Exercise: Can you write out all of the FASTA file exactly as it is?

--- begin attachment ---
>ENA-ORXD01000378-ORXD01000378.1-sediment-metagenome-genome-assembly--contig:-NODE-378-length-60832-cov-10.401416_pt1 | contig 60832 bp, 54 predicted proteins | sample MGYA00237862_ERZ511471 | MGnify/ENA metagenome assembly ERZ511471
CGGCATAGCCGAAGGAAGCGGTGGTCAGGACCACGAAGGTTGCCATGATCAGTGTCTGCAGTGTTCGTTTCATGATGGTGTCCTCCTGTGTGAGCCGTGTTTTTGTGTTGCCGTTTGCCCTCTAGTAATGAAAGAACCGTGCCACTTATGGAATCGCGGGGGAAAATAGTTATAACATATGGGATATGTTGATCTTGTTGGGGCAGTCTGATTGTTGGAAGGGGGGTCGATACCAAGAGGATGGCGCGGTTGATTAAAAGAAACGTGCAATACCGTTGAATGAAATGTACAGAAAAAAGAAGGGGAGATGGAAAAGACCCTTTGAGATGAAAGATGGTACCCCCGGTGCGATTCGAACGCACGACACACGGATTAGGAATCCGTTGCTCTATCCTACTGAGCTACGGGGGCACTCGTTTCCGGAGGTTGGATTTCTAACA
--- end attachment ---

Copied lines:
>ENA-ORXD01000378-ORXD01000378.1-sediment-metagenome-genome-assembly--contig:-NODE-378-length-60832-cov-10.401416_pt1 | contig 60832 bp, 54 predicted proteins | sample MGYA00237862_ERZ511471 | MGnify/ENA metagenome assembly ERZ511471
CGGCATAGCCGAAGGAAGCGGTGGTCAGGACCACGAAGGTTGCCATGATCAGTGTCTGCAGTGTTCGTTTCATGATGGTGTCCTCCTGTGTGAGCCGTGTTTTTGTGTTGCCGTTTGCCCTCTAGTAATGAAAGAACCGTGCCACTTATGGAATCGCGGGGGAAAATAGTTATAACATATGGGATATGTTGATCTTGTTGGGGCAGTCTGATTGTTGGAAGGGGGGTCGATACCAAGAGGATGGCGCGGTTGATTAAAAGAAACGTGCAATACCGTTGAATGAAATGTACAGAAAAAAGAAGGGGAGATGGAAAAGACCCTTTGAGATGAAAGATGGTACCCCCGGTGCGATTCGAACGCACGACACACGGATTAGGAATCCGTTGCTCTATCCTACTGAGCTACGGGGGCACTCGTTTCCGGAGGTTGGATTTCTAACA